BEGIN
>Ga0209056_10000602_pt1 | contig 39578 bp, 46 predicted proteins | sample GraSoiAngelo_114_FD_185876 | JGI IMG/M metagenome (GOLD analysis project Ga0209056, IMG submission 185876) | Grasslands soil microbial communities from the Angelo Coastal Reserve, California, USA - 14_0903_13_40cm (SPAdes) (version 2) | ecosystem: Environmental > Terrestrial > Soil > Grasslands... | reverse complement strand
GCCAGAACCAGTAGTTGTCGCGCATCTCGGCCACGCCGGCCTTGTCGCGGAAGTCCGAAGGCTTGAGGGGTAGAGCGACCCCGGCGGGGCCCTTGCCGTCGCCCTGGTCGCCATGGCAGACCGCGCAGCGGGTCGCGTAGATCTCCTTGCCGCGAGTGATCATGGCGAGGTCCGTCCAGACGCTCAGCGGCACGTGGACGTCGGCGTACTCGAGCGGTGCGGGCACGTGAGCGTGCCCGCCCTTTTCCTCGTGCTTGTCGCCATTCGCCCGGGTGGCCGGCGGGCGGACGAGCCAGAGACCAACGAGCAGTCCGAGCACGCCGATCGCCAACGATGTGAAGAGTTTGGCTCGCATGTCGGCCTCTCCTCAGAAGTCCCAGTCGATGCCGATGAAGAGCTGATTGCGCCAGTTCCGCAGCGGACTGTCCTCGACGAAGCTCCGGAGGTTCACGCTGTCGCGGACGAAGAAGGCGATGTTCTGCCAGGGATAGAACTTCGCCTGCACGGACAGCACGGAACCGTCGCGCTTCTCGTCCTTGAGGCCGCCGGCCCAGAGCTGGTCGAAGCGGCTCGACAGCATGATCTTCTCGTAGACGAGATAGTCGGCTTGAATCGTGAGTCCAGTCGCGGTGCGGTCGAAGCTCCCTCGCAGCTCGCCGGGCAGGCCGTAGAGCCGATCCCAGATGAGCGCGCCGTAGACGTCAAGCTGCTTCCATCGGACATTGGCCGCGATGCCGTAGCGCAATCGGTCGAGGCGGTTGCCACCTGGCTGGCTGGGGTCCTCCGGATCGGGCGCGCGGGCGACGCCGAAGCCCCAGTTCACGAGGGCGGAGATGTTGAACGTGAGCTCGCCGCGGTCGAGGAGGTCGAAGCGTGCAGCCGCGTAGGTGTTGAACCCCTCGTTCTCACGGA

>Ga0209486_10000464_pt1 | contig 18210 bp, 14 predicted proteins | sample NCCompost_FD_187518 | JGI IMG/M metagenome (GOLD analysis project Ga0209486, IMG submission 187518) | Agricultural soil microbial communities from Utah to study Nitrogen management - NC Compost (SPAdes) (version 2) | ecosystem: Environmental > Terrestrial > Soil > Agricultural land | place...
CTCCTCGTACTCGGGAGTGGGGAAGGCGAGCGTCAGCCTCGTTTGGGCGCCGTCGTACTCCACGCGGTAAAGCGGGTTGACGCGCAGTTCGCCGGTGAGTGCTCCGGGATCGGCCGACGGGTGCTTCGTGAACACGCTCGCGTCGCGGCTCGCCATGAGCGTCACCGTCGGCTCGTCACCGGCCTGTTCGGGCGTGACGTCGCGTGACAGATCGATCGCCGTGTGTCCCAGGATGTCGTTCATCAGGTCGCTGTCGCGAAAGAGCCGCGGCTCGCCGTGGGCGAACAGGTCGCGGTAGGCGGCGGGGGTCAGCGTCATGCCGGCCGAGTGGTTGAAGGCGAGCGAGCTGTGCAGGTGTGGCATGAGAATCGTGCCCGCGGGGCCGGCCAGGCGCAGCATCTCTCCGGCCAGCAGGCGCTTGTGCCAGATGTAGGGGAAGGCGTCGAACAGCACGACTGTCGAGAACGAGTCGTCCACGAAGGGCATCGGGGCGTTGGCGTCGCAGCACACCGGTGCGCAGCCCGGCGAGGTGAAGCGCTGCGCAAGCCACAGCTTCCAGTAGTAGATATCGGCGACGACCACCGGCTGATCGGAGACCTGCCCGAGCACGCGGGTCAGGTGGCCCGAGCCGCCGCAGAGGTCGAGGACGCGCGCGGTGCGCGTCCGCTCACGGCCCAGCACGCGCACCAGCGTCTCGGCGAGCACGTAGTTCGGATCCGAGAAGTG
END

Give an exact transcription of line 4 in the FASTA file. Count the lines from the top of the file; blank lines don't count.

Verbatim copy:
CTCCTCGTACTCGGGAGTGGGGAAGGCGAGCGTCAGCCTCGTTTGGGCGCCGTCGTACTCCACGCGGTAAAGCGGGTTGACGCGCAGTTCGCCGGTGAGTGCTCCGGGATCGGCCGACGGGTGCTTCGTGAACACGCTCGCGTCGCGGCTCGCCATGAGCGTCACCGTCGGCTCGTCACCGGCCTGTTCGGGCGTGACGTCGCGTGACAGATCGATCGCCGTGTGTCCCAGGATGTCGTTCATCAGGTCGCTGTCGCGAAAGAGCCGCGGCTCGCCGTGGGCGAACAGGTCGCGGTAGGCGGCGGGGGTCAGCGTCATGCCGGCCGAGTGGTTGAAGGCGAGCGAGCTGTGCAGGTGTGGCATGAGAATCGTGCCCGCGGGGCCGGCCAGGCGCAGCATCTCTCCGGCCAGCAGGCGCTTGTGCCAGATGTAGGGGAAGGCGTCGAACAGCACGACTGTCGAGAACGAGTCGTCCACGAAGGGCATCGGGGCGTTGGCGTCGCAGCACACCGGTGCGCAGCCCGGCGAGGTGAAGCGCTGCGCAAGCCACAGCTTCCAGTAGTAGATATCGGCGACGACCACCGGCTGATCGGAGACCTGCCCGAGCACGCGGGTCAGGTGGCCCGAGCCGCCGCAGAGGTCGAGGACGCGCGCGGTGCGCGTCCGCTCACGGCCCAGCACGCGCACCAGCGTCTCGGCGAGCACGTAGTTCGGATCCGAGAAGTG